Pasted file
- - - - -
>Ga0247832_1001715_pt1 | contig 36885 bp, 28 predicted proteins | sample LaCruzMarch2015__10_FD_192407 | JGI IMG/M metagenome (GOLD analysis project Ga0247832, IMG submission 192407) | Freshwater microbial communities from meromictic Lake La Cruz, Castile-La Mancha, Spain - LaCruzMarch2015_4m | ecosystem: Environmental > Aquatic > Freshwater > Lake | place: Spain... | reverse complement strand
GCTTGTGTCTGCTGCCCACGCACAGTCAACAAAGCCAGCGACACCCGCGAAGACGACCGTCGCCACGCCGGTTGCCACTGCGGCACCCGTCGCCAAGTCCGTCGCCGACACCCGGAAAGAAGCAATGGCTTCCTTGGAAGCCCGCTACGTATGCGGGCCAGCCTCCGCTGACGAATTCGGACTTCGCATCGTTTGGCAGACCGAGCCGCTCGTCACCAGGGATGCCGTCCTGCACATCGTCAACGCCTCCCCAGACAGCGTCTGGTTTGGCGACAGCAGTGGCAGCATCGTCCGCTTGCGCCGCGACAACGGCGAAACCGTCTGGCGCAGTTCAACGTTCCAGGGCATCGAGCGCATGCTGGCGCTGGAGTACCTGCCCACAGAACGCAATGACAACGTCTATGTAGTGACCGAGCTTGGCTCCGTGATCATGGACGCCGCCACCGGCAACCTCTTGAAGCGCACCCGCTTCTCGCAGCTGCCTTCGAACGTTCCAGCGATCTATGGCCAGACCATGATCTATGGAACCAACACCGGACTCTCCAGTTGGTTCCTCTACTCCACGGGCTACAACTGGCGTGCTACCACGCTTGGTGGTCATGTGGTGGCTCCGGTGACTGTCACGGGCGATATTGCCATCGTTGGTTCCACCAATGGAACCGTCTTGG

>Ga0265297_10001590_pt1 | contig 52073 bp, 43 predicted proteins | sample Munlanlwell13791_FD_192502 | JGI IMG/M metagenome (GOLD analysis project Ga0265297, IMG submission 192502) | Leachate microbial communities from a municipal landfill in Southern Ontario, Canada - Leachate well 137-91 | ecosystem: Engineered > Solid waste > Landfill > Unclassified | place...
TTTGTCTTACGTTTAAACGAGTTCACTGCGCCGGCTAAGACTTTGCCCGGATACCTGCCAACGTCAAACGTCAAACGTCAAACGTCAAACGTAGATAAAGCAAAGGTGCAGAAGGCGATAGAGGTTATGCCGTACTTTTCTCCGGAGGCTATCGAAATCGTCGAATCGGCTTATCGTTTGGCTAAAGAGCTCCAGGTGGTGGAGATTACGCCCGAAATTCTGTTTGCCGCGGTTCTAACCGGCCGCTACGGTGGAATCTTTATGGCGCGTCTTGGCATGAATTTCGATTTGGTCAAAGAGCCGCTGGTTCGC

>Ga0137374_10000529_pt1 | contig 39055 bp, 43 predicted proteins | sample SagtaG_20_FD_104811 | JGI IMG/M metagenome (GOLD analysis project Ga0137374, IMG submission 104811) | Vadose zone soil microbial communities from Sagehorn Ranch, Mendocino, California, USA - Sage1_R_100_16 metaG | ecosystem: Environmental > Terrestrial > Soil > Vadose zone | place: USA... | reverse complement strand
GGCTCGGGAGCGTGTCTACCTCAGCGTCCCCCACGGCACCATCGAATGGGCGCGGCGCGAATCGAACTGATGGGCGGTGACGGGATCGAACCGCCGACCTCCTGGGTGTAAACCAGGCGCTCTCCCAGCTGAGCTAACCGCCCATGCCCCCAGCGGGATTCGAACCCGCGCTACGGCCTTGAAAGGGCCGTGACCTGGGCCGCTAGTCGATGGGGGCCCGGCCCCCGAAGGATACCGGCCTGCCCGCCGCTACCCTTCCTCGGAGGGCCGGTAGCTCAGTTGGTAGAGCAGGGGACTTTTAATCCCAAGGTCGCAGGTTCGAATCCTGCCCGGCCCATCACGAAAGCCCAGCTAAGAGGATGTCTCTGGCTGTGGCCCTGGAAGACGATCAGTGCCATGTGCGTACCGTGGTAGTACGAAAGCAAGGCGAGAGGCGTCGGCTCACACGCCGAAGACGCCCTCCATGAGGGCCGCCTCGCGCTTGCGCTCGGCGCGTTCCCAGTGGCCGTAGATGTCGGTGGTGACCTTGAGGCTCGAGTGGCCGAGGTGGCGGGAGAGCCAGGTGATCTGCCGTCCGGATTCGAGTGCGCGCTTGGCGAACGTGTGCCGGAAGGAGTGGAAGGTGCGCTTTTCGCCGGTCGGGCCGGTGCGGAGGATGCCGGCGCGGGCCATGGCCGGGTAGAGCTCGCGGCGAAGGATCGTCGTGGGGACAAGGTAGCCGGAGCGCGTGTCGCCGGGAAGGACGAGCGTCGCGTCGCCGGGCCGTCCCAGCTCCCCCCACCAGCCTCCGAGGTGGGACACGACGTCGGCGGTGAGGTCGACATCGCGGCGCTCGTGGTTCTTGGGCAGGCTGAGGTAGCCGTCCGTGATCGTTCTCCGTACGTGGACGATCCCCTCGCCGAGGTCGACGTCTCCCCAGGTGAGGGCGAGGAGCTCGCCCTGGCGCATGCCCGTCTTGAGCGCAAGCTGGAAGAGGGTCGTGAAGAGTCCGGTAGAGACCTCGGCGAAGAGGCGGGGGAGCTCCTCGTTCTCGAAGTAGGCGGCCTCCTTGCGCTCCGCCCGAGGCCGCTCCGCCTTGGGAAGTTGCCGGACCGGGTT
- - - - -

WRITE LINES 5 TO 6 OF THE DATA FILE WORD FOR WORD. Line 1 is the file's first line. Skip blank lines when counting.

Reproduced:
>Ga0137374_10000529_pt1 | contig 39055 bp, 43 predicted proteins | sample SagtaG_20_FD_104811 | JGI IMG/M metagenome (GOLD analysis project Ga0137374, IMG submission 104811) | Vadose zone soil microbial communities from Sagehorn Ranch, Mendocino, California, USA - Sage1_R_100_16 metaG | ecosystem: Environmental > Terrestrial > Soil > Vadose zone | place: USA... | reverse complement strand
GGCTCGGGAGCGTGTCTACCTCAGCGTCCCCCACGGCACCATCGAATGGGCGCGGCGCGAATCGAACTGATGGGCGGTGACGGGATCGAACCGCCGACCTCCTGGGTGTAAACCAGGCGCTCTCCCAGCTGAGCTAACCGCCCATGCCCCCAGCGGGATTCGAACCCGCGCTACGGCCTTGAAAGGGCCGTGACCTGGGCCGCTAGTCGATGGGGGCCCGGCCCCCGAAGGATACCGGCCTGCCCGCCGCTACCCTTCCTCGGAGGGCCGGTAGCTCAGTTGGTAGAGCAGGGGACTTTTAATCCCAAGGTCGCAGGTTCGAATCCTGCCCGGCCCATCACGAAAGCCCAGCTAAGAGGATGTCTCTGGCTGTGGCCCTGGAAGACGATCAGTGCCATGTGCGTACCGTGGTAGTACGAAAGCAAGGCGAGAGGCGTCGGCTCACACGCCGAAGACGCCCTCCATGAGGGCCGCCTCGCGCTTGCGCTCGGCGCGTTCCCAGTGGCCGTAGATGTCGGTGGTGACCTTGAGGCTCGAGTGGCCGAGGTGGCGGGAGAGCCAGGTGATCTGCCGTCCGGATTCGAGTGCGCGCTTGGCGAACGTGTGCCGGAAGGAGTGGAAGGTGCGCTTTTCGCCGGTCGGGCCGGTGCGGAGGATGCCGGCGCGGGCCATGGCCGGGTAGAGCTCGCGGCGAAGGATCGTCGTGGGGACAAGGTAGCCGGAGCGCGTGTCGCCGGGAAGGACGAGCGTCGCGTCGCCGGGCCGTCCCAGCTCCCCCCACCAGCCTCCGAGGTGGGACACGACGTCGGCGGTGAGGTCGACATCGCGGCGCTCGTGGTTCTTGGGCAGGCTGAGGTAGCCGTCCGTGATCGTTCTCCGTACGTGGACGATCCCCTCGCCGAGGTCGACGTCTCCCCAGGTGAGGGCGAGGAGCTCGCCCTGGCGCATGCCCGTCTTGAGCGCAAGCTGGAAGAGGGTCGTGAAGAGTCCGGTAGAGACCTCGGCGAAGAGGCGGGGGAGCTCCTCGTTCTCGAAGTAGGCGGCCTCCTTGCGCTCCGCCCGAGGCCGCTCCGCCTTGGGAAGTTGCCGGACCGGGTT